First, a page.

Some times we tend to play some long jammy passages that might be more fun to play, than to listen to. But hopefully it can be the other way around now and then. And hopefully some times the lengthiness is pleasing for both us and the audience. I don’t think length has been a problem for us, as in a real problem; usually it feels pretty natural when we play.

You released your debut UK release this year. Tell us a bit about that and why everyone should try their hardest to get hold of it.

It’s an EP titled ‘PEEP EP’. Three songs on there. If I hadn’t been involved making it, I think I would actually be really satisfied buying it and listening to it. It’s centered around a more layered and thick sound than what we do live. Not too noisy, but with a lot of exciting spatial dimensions on it.

Have you got any exciting plans lined up for the album release?

Yes! We’re gonna hijack a government helicopter and fly down to Syria and spread about all the LPs in Damascus and Aleppo. We’re excited to see if we can manage it.

You’re playing a one off gig in London at the end of November. Any plans for a UK tour?

We’ll be coming back to the UK in April to play, but we haven’t got the dates just yet.

Aside from your releasing your album, obviously, what are you most looking forward to in the next 12 months?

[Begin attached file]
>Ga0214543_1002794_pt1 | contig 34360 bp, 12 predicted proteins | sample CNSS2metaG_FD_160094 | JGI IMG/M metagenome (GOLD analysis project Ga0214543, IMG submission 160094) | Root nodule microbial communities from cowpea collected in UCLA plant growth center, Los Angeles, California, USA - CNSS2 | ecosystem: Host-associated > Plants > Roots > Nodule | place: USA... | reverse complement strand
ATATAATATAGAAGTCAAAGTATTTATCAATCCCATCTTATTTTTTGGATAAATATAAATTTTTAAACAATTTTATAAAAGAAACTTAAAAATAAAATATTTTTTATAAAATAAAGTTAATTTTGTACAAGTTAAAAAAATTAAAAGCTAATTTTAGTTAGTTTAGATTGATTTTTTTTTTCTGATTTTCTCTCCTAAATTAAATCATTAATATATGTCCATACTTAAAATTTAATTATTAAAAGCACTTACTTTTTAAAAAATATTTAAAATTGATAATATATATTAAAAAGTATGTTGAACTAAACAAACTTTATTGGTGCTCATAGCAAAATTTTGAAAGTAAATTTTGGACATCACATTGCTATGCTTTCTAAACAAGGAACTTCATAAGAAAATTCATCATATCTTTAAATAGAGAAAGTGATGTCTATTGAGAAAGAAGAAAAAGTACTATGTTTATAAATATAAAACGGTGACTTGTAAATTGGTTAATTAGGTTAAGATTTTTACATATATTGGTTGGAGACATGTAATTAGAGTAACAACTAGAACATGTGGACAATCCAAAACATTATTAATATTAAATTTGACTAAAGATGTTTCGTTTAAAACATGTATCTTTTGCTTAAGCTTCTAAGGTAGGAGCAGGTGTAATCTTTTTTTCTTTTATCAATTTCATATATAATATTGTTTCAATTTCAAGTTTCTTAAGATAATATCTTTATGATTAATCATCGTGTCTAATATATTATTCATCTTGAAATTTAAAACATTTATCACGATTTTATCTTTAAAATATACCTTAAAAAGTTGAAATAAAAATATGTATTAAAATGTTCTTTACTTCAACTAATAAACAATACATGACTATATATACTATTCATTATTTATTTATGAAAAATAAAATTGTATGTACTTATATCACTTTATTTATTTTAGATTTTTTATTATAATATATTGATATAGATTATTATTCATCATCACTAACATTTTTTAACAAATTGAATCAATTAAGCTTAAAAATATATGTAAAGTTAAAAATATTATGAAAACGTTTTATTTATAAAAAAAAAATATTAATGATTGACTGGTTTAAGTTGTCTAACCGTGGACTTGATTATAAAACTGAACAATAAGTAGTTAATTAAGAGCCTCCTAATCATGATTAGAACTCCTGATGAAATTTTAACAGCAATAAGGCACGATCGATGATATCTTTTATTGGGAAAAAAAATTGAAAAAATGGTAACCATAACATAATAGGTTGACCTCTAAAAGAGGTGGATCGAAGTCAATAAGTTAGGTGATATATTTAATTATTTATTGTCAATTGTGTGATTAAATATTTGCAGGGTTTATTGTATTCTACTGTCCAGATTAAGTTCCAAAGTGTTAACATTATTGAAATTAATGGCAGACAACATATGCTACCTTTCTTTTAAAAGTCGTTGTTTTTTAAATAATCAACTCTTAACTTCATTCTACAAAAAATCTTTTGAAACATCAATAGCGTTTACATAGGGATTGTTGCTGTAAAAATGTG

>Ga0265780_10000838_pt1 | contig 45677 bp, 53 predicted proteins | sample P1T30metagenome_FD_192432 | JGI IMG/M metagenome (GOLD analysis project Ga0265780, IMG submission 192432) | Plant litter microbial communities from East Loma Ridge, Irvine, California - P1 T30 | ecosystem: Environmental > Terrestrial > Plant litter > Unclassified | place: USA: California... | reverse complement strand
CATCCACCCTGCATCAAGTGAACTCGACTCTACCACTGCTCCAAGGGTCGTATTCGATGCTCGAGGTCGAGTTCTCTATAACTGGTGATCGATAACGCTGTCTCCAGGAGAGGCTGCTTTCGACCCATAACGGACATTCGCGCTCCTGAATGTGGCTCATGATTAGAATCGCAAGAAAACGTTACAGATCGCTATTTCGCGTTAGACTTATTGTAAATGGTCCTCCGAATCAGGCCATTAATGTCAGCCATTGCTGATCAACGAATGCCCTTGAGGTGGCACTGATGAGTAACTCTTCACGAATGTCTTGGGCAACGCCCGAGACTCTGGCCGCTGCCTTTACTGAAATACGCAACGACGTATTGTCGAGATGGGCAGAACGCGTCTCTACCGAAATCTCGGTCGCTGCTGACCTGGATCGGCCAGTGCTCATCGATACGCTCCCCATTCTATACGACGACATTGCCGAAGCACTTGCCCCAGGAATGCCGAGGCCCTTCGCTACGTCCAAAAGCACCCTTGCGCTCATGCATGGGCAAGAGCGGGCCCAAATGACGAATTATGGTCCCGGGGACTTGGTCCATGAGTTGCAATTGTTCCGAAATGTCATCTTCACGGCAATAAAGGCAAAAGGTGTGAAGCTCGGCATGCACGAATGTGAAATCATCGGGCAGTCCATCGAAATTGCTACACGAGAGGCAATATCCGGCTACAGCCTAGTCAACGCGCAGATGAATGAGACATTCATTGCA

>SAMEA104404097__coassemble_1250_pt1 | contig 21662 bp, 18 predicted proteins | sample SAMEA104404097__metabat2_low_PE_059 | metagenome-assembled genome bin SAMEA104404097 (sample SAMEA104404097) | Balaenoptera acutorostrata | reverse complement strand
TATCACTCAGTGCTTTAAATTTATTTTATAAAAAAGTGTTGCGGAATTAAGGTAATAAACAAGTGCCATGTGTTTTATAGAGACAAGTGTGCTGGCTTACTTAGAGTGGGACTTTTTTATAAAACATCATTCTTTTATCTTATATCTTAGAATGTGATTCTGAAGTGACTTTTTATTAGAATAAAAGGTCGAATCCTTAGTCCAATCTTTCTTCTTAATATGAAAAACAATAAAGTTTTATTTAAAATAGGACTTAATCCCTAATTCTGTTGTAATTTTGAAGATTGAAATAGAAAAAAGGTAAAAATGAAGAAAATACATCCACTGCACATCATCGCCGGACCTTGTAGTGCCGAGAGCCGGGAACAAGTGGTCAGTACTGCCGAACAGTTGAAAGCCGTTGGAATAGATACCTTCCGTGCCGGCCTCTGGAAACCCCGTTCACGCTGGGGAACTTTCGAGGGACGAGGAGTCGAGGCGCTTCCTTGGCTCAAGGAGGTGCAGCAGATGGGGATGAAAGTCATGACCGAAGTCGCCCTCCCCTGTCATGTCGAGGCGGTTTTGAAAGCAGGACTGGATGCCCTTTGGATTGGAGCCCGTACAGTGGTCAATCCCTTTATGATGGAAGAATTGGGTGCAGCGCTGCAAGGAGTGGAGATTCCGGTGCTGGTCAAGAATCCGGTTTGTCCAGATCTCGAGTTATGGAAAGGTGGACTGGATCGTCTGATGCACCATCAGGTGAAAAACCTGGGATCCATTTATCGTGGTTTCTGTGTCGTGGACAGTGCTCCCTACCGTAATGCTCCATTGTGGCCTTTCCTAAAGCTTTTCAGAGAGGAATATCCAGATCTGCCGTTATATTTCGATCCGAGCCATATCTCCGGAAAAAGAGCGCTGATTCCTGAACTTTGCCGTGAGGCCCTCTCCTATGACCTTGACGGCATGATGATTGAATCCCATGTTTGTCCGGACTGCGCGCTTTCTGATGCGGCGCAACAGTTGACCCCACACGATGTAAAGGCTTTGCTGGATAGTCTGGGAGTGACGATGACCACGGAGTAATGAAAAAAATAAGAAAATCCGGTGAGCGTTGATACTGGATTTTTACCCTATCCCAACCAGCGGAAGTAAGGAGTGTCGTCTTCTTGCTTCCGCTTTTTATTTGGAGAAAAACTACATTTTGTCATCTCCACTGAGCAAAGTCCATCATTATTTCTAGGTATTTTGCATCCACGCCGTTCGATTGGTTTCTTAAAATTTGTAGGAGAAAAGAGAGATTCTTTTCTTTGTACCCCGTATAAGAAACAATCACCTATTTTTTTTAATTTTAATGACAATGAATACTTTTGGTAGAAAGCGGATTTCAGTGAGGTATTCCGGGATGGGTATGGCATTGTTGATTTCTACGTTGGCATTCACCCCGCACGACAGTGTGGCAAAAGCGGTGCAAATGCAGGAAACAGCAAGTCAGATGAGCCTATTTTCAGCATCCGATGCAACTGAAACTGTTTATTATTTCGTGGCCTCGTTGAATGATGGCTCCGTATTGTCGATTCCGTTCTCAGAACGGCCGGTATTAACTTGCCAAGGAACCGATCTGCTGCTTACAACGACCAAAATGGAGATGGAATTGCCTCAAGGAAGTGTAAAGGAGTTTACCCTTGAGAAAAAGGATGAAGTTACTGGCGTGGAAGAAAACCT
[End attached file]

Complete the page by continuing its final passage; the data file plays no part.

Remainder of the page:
We are looking forward to recording the next album I would say.

And finally, when life gives you lemons…?

…you turn red on the inside.

From Joe Abbitt.

Sucking Lemons.

Interview: Simian Ghost.

Swedish chillwave/electro troupe Simian Ghost released their seven-track EP Lovelorn on November 14th, through Hiest or Hit Records. We think they’re great, we wanted a word, and they very kindly gave us a few.

Firstly, can you talk us through your decision to produce this record yourself…

It wasn’t so much of a choice really. Lovelorn is a collection of songs I’ve made myself at home just to keep myself occupied. I can’t really relax if haven’t got some project going. I produce myself out of two reasons; one is that I want total control over what I do. The other is that I just can’t afford studio time. I think that might be the biggest reason. Not living the rock star life just yet.

It seems evident with ‘Lovelorn’ that the environment in which you write your music has a big effect on the overall sound of the album. What was the ideal location when creating this album?

I don’t think there’s an ideal place for making art. Whatever works is my rule of thumb. Our next album is produced in Mathias basement, so it’s a little more classed up production wise. We used three microphones rather than my usual set-up of one. I get what you mean though, and I really like how the environment, in a very tangible way, sometimes manifest itself within the work you’re doing. The kind of softness in “Gently Submissive” for example, comes from the fact that I recorded it at night and didn’t want to wake the neighbors. I was just trying out some melodies and the next morning I looked back at it and really liked the whispering vocals. I think the best art is 50 percent hard work and 50 percent lucky accidents. A great artist is the one who knows how to make good use of those accidents.

There have already been some complimentary comparisons in M83 and Active Child. If you could be compared to any band right now, who would it be?